Iraqi PM chairs security meeting after drone attack on residence
During an official visit to Tehran, Iran by Mustafa al-Kadhimi, the Iraqi Prime Minister.
Handout | Handout | Anadolu Agency via Getty Images
Officials said that Mustafa al-Kadhimi, the Iraqi prime minister, escaped from an attack by an armed drone in Baghdad on Sunday. This incident raises tensions in the country, weeks after an election that was disputed by Iran-backed militias.
Kadhimi, who was seen on video by his office Sunday as a chairperson in a meeting with security chiefs to discuss drone attacks, appeared in the footage.
In a statement released following the meeting, the office of the premier stated that “the cowardly terrorist attack on the residence of the prime minister with the intention of assassinating it” was a serious target of the Iraqi government by criminal armed group.
According to security sources, six members of Kadhimi’s personal protection force were injured while they were stationed at his Green Zone residence.
The attack involved three drones, two of which were captured and taken down by security forces, while a third hit the residence. A spokesperson from the interior ministry was quoted as saying that the drones had been used.
After the attack, a spokesperson for the commander of the Armed Forces stated that security was good in the Green Zone (which houses the residence and government buildings as well as foreign embassies) after the incident.
No one group claimed immediate responsibility.
Two days earlier, violence broke out in Baghdad between supporters of Iran-backed parties and government forces. Most of these groups have armies since they lost many seats to parliament in the general election of Oct. 10.
Kadhimi ordered an inquiry into deaths and injuries suffered by demonstrators as well as security personnel during those clashes.
Barham Salih, President of Iraq condemned the atrocious crime. He tweeted, “We can’t accept that Iraq is dragged into chaos & a coup against it constitutional system”
Moqtada al-Sadr (a Shi’ite Muslim cleric) called the attack terrorist because it targeted Iraq’s stability. He said that the attackers wanted to return Iraq to chaos and allow non-state forces to control it.
Saudi Arabia, Iran, and the United States all condemned the attack.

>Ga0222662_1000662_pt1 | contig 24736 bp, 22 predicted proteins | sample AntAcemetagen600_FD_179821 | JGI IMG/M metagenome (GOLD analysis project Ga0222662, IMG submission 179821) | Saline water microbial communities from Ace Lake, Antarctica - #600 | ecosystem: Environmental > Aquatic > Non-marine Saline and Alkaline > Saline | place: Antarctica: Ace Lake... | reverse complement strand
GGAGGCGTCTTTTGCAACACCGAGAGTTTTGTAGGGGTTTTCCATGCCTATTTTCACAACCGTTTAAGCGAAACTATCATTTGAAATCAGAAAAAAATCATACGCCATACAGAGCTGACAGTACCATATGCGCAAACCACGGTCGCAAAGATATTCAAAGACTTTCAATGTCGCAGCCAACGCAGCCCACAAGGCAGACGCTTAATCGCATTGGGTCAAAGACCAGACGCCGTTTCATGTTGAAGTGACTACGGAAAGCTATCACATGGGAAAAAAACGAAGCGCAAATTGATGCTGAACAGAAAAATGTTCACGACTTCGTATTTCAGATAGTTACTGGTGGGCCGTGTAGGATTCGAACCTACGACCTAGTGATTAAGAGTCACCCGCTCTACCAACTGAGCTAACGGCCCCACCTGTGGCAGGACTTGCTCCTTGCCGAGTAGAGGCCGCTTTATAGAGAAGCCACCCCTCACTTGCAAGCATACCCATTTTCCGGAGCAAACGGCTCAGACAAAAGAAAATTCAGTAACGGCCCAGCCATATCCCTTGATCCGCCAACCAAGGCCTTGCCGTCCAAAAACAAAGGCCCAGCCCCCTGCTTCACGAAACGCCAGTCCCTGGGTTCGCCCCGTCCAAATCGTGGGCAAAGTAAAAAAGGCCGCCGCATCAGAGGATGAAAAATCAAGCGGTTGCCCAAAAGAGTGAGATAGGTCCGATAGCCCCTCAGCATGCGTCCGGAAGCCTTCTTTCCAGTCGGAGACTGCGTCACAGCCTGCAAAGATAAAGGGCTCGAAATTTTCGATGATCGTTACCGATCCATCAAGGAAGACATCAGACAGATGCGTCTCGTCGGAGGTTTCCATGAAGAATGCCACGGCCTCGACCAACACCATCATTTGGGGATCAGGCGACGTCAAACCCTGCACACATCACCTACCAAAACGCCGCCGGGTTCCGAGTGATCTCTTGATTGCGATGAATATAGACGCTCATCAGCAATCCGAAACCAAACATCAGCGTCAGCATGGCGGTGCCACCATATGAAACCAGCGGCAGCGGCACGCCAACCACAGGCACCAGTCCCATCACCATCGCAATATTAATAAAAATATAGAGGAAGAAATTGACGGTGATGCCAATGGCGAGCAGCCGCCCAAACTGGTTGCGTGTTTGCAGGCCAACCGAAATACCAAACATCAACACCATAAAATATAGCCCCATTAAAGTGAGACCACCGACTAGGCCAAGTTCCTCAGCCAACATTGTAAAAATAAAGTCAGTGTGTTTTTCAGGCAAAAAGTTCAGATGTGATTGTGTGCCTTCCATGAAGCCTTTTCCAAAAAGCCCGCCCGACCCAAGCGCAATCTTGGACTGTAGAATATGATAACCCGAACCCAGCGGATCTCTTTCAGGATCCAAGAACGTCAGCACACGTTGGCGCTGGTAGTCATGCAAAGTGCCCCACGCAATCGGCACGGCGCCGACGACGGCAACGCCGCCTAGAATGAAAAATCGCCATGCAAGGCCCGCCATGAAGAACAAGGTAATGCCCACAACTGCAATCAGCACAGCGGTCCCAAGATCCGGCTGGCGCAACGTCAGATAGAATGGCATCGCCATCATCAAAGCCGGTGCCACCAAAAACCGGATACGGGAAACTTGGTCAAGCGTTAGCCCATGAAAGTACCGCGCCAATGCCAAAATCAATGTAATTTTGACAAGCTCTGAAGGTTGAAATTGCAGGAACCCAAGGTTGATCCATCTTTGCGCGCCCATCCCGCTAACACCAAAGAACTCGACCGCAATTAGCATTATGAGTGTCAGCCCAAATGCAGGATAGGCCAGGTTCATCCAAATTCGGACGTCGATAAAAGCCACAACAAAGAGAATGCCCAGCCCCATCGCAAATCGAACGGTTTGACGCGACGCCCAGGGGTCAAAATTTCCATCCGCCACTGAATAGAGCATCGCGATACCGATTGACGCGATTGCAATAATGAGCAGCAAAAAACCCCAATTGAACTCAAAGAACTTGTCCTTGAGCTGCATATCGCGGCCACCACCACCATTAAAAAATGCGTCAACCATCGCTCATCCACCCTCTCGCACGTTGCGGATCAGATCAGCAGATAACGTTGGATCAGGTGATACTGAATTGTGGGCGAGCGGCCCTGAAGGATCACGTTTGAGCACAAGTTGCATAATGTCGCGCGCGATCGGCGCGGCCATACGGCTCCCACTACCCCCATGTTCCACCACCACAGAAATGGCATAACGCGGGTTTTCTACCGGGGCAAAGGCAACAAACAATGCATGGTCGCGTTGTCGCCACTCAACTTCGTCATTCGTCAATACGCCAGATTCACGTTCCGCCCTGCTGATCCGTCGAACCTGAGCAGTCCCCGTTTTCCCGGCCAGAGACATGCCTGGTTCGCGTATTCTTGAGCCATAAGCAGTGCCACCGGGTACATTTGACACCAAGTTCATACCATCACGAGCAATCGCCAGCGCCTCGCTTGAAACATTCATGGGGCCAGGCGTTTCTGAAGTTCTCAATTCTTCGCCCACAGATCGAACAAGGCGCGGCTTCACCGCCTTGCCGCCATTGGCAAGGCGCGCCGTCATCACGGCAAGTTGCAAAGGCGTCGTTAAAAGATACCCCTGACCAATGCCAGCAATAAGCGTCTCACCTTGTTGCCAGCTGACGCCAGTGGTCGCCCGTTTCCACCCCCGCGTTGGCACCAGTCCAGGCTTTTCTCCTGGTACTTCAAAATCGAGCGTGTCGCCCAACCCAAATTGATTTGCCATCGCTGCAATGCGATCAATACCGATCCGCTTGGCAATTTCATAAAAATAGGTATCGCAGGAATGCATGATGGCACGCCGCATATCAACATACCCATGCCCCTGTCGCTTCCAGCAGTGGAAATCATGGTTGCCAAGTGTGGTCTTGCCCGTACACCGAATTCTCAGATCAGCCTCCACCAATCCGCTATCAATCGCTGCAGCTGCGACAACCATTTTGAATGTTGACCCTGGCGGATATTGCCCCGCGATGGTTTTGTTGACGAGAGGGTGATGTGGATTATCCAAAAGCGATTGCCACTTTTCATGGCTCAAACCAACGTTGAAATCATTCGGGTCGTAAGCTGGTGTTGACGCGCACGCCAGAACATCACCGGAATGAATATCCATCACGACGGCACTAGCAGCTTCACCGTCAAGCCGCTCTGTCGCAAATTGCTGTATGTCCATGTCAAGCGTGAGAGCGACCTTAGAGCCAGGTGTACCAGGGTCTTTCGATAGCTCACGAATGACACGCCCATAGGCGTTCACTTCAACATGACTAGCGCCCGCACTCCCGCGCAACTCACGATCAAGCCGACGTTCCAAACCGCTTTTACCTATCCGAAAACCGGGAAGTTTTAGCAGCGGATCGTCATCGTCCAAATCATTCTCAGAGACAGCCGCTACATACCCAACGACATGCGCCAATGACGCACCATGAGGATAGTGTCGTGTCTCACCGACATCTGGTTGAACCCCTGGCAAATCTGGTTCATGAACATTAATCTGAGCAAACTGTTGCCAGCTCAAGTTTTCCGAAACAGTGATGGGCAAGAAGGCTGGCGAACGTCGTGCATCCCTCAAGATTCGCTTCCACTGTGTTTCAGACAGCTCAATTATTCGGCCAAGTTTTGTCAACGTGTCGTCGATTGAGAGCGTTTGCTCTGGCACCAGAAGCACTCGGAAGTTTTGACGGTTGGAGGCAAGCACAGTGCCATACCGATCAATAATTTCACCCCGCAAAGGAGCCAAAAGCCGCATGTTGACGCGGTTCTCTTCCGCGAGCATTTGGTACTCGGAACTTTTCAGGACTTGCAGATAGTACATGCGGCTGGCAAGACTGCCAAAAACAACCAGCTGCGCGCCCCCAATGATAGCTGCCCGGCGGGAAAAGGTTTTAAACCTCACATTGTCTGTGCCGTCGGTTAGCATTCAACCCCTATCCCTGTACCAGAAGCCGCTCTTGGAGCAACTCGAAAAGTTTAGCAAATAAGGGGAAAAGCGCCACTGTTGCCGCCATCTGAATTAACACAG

Images released by INA show damage to parts of Prime Minister’s Residence and a damaged SUV vehicle parked inside the Garage.
Security forces retrieved the remains of a small, explosive-laden drone to investigate. This was according to Reuters.
“It’s too early to tell who did the attack,” said the security guard on condition anonymity because he is not allowed to speak on security details.
We are currently reviewing our intelligence reports, and we’re waiting to see the initial investigative results that will point fingers at perpetrators.
In a statement, the Iraqi military stated that Kadhimi was attacked at his residence. They also said that he was “good health”. The statement did not provide any further details.
Two officials from the government claimed that Kadhimi’s home had at most one explosion.
Western diplomats stationed in the Green Zone reported hearing explosions and gunfire from the vicinity.
The United States offered their assistance during the investigation.
Ned Price, spokesperson at U.S. State Department said that the apparent terrorist act, which was strongly condemned, was targeted at the heart and soul of the Iraqi government.
Saudi Arabia’s foreign minister said that the attack was “cowardly terrorist”, Saudi-owned Al-Arabiya TV reported.
Ali Shamkhani (Iran’s highest security officer) condemned the attack and called it “a new form of sedition”.
Protests and complaints over the outcome of the October 10th vote result are being led by heavily-armed Iran-backed militias, which lost much of their parliamentary control in the election. These protesters have made claims about voting irregularities and voter-counting errors, which were denied by country election officials.
On Friday, protesters attacked police near the Green Zone with rocks. This led to several injuries for officers.
According to sources from Baghdad security and hospitals, at least one protestor was killed by police tear gas or live fire.
Analysts who are independent say that the election result was a manifestation of anger at Iran-backed arm groups. They are often accused of being involved in the deaths of almost 600 protesters, many of whom marched in antigovernment demonstrations.